Written proposal: Oct 26
Meet with instructors: Nov 3 - 18
Final project presentation: Dec 7
Written paper: Dec 10
Write a proposal (about 1000 words) describing your project plan (see descriptions of project types and scope below). Please include a description of what you will be doing, how you will work on it, how it relates to prior work/literature (you may incorporate your literature review), and a timeline of relevant milestones for the remainder of the semester (make sure to include the deadlines above). To submit, please write a short abstract (~200 words) in the blog system and include a link to a PDF file of your proposal.
During November, find a time to meet with us to discuss your project.
Your final project has two parts: a project and a reflective essay on that project.
For a project, you can choose between multiple options. For example, you can investigate the wider implications of an existing project or design something new. We encourage to make this “useful” to you, such as potentially submitting a paper for CHI extended abstracts (alt-CHI / CHI WIP) or writing a proposal for a foundation like the Knight Foundation. Here are some concrete examples of types of projects that you can work on:
Write a reflection (about 1000 words) on the impact of your project. Consider the readings in the course and the following questions:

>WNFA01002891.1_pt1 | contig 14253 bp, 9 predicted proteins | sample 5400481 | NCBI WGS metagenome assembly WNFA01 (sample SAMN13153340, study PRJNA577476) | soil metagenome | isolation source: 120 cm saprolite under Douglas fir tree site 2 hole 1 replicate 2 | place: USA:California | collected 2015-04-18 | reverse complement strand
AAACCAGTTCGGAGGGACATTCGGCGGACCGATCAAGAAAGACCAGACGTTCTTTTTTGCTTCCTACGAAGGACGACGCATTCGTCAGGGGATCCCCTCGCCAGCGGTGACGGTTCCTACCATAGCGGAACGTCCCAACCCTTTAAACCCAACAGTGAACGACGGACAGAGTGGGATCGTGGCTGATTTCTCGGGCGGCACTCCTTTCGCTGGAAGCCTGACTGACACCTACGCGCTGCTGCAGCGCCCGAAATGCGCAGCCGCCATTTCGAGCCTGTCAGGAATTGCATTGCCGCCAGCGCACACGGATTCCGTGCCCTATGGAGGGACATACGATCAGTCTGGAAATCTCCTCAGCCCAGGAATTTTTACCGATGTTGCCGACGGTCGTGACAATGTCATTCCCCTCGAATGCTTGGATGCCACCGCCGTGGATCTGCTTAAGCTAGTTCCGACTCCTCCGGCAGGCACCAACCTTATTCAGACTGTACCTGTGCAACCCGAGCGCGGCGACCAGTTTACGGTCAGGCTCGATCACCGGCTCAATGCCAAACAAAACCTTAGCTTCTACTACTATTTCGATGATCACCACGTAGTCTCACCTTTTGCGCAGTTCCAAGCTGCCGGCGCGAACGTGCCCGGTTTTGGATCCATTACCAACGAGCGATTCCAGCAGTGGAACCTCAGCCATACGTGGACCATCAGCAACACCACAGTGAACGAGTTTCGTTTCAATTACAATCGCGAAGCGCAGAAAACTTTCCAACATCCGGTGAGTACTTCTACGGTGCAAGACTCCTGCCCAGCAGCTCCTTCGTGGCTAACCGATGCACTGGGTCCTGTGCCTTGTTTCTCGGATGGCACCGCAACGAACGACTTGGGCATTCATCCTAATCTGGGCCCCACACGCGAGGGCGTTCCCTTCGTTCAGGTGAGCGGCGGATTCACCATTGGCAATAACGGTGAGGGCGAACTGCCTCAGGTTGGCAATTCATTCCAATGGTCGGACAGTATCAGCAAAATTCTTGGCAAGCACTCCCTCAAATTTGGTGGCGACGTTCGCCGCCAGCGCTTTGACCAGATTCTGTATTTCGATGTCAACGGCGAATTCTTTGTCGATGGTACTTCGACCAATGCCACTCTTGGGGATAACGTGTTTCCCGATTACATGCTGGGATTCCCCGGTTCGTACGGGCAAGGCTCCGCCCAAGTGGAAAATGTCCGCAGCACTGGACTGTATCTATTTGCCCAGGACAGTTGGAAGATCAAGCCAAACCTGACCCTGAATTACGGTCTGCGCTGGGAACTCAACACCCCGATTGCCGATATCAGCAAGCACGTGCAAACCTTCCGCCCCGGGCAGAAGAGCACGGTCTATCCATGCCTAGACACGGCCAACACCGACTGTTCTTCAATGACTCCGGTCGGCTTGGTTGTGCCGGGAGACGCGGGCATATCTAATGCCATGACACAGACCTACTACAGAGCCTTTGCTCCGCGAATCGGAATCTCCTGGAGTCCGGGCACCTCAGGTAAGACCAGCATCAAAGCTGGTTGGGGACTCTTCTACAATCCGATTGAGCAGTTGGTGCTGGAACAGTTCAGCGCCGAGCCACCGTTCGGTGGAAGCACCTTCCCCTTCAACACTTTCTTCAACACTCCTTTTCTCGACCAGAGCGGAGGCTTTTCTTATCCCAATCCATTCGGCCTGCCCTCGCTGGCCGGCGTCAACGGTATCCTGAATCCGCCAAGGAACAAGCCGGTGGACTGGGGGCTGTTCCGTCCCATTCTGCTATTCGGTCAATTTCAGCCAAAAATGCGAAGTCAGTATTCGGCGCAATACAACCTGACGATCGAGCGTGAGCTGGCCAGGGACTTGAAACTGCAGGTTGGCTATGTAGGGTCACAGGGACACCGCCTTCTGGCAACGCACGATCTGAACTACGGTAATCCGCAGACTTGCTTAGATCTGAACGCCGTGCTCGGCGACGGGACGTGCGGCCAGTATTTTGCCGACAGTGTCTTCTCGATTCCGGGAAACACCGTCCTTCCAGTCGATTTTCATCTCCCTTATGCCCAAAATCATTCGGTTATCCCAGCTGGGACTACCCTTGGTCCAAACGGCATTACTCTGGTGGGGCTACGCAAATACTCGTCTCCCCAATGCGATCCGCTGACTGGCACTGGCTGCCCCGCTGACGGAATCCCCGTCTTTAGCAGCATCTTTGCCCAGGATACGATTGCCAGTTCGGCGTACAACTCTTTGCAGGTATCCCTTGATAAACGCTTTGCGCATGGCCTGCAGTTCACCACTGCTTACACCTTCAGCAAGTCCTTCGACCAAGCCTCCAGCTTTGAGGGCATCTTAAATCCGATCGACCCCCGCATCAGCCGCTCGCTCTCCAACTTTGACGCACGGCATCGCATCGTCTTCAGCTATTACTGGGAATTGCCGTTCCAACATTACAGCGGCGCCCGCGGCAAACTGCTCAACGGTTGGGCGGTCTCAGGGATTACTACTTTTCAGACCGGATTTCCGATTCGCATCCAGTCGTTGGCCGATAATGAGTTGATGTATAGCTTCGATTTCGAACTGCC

As with the literature review, pay special attention to scope. You have about a month to get stuff done — if you are planning an ethnographic study, you may not have time to conduct, code, and write about anything beyond one or two interviews. If you are planning on building a tool or a toolkit, you may not have the time for developing beyond a very rough prototype. Take advantage of the project proposal, the literature review and incorporate them into your work as much as possible. The more of a culmination of what you did and learnt in class the final project is, the better.
The work you submit can be a part of a larger project — however, make sure you talk to us about it before getting started on it. For example, if you have a larger project in your research group, or if you have worked on something in the past, or if you are working on something for another class, you can present a written piece examining the relationship between the design-decisions behind the project, and it’s impact. If it is a class project, make sure that the instructor of the other class is also aware of your project for this class, and is okay with it.